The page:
While I do get stressed, as everyone does, I never lose control or lose my temper. When I do get stressed, I distance myself emotionally from the situation, take a deep breath, and think through the situation, writing out the potential courses of action. For instance, when I am crunched for time and have to complete a multitude of things, instead of getting frustrated and disheartened, I strategize, plan out what needs to get done and when, and methodically run through the formulated checklist to not overwhelm myself.
During college in an engineering writing class, I was part of a group project where we were required to draft a funding proposal for a community engineering project. While I thought it would be more hands-on and entertaining to the class to do a Prezi, the rest of my group members wanted to do a pamphlet. Though I expressed my hesitancies about the fact that majority of the other groups would do the same, the rest of my group thought that it would be the best way to convey the information. After advocating for my idea, I went along with the group and put my best foot forward in creating a well-thought out, interesting pamphlet to enthrall the class. If we were able to redo the situation, I would have tried to compromise with the group. We could have potentially done both if we split up the work and assigned more direct, different tasks to each member. We could have created a longer timeline which would have allowed for both to be completed.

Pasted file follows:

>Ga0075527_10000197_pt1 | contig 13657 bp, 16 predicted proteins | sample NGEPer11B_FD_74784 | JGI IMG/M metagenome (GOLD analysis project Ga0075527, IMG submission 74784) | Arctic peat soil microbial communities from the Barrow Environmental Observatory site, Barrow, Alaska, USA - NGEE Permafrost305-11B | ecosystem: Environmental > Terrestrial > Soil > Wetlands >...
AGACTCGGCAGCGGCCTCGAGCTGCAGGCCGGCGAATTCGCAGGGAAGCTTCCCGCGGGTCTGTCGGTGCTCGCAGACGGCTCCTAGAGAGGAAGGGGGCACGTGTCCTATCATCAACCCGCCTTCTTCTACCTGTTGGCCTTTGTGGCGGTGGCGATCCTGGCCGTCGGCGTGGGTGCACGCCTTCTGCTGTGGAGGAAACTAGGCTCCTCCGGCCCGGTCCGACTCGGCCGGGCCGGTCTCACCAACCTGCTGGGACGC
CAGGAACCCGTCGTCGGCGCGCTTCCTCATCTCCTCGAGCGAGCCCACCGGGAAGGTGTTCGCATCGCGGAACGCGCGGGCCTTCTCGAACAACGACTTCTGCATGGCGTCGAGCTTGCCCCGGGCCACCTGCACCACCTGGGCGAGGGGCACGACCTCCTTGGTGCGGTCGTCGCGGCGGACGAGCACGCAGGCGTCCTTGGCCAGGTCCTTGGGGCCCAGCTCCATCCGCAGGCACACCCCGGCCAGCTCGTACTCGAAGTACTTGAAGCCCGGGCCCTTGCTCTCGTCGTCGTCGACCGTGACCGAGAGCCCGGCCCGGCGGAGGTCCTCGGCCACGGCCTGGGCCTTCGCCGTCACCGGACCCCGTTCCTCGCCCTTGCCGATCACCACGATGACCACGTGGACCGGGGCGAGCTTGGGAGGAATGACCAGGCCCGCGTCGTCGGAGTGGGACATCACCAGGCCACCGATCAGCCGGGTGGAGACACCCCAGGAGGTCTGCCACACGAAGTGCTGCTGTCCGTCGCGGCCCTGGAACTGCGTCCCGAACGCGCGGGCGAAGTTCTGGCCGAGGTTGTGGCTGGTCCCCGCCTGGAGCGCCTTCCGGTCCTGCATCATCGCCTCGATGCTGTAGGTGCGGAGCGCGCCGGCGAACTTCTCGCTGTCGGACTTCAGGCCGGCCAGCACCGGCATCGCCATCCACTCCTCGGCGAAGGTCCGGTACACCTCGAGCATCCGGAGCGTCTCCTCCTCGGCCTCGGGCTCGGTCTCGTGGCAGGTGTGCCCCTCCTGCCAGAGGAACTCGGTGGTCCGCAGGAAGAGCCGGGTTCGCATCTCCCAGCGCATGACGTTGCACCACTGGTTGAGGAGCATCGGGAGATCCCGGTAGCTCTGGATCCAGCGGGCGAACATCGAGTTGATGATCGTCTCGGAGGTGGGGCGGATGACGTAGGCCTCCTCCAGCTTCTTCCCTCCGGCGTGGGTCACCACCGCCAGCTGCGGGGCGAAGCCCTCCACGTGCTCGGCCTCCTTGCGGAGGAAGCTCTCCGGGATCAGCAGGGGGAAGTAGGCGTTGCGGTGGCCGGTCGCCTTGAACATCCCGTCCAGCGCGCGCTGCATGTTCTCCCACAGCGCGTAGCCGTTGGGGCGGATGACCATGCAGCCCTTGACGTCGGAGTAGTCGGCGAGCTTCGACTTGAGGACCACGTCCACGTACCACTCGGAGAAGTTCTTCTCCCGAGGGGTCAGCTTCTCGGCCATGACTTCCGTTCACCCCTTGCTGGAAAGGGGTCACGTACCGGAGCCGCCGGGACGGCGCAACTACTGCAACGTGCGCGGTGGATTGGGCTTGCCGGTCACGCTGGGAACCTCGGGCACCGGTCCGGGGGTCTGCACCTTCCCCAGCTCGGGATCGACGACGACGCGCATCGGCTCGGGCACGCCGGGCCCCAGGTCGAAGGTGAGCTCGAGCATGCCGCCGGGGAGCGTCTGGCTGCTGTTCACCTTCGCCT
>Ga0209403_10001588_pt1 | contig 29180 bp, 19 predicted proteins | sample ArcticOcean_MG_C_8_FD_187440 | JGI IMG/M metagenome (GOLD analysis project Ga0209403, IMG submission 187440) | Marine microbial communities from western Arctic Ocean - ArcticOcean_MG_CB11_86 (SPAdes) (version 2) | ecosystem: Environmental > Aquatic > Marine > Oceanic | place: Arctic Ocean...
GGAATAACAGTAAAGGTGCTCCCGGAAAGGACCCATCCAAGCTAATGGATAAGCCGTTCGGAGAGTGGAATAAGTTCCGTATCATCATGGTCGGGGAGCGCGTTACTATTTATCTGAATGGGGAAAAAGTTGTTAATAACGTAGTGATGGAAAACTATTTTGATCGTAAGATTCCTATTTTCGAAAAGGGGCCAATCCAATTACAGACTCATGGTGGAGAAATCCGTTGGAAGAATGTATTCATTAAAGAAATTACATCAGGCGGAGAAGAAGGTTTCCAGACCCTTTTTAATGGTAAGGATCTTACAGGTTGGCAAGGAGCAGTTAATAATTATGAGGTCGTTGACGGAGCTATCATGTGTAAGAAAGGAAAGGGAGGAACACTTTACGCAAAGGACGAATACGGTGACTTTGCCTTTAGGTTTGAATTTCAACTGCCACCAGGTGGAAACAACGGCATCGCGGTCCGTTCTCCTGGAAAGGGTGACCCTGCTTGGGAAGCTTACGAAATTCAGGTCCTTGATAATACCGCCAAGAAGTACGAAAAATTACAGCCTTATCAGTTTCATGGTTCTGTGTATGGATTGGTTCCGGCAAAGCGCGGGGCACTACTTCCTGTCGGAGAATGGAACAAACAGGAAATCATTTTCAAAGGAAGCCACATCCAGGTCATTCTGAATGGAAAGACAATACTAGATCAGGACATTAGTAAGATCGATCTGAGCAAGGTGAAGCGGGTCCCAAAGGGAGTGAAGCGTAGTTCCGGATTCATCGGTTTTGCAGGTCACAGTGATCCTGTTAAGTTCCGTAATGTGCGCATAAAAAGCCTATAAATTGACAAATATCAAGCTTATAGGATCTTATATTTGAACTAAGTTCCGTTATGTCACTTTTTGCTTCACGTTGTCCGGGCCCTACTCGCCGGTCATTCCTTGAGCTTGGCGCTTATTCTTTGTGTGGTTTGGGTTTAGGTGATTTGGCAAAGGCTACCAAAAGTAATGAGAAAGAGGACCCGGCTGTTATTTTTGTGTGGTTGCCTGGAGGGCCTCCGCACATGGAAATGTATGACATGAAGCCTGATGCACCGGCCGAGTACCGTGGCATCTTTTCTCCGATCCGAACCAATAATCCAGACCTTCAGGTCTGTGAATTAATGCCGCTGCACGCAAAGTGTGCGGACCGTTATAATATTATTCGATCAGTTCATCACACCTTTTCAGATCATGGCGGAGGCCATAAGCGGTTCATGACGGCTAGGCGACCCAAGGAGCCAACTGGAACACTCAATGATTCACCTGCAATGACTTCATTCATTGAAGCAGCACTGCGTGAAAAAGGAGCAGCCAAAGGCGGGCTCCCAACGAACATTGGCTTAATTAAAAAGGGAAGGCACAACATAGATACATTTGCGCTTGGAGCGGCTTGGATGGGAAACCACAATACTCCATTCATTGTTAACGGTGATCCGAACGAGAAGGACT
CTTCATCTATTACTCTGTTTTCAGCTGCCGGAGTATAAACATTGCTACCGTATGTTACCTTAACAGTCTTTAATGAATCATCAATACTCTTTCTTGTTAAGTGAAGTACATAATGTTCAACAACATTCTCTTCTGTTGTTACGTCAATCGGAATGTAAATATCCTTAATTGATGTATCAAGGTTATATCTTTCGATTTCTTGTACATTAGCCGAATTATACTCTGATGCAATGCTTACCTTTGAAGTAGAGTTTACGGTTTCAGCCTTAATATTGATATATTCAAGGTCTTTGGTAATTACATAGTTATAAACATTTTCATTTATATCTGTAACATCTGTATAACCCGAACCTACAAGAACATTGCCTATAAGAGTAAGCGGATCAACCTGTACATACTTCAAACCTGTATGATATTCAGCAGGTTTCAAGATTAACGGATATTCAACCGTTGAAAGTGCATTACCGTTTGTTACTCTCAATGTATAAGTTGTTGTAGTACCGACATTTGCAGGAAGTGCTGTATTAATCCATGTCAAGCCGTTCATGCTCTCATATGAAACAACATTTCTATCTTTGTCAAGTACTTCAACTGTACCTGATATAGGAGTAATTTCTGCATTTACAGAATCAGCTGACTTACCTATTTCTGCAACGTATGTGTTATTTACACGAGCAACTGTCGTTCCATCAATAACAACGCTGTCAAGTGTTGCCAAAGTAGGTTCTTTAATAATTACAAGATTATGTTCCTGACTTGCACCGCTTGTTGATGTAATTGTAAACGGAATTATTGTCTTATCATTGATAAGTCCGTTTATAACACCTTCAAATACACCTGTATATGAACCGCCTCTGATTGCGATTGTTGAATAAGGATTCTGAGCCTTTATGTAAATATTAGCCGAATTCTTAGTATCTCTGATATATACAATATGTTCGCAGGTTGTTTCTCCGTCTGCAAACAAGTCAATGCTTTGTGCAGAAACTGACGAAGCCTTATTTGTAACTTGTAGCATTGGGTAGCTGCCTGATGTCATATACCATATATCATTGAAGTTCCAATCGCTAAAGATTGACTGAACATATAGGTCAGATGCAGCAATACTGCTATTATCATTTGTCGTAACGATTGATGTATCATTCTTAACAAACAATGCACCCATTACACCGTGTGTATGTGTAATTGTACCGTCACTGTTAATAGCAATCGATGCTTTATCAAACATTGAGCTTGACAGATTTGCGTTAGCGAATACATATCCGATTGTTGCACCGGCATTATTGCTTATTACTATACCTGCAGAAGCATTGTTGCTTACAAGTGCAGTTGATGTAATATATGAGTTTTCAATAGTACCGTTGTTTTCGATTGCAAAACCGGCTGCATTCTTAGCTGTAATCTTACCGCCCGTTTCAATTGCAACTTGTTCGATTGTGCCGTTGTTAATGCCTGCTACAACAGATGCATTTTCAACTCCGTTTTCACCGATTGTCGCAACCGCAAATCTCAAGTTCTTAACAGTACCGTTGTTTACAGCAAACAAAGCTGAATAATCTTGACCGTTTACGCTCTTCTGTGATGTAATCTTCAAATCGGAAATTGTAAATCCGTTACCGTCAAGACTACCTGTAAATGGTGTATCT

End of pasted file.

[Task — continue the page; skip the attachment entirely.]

Unless this is part of a clinical research trial, as a physician, we are trained in evidence based medicine and we are obligated to be honest with our patients. If the treatment was a placebo, then I would let the patient know and encourage another treatment that does have evidence to support it. If a patient was seeing success with a treatment that I did not believe was effective, I would be happy that they have found something that works for them and will do additionnal research with it. I would then encouage additional treatment with something that has evidence to back it up as well. However, if I knew of potential harmful side effects of their homeopathic medication then I would encourage them to not take it anymore.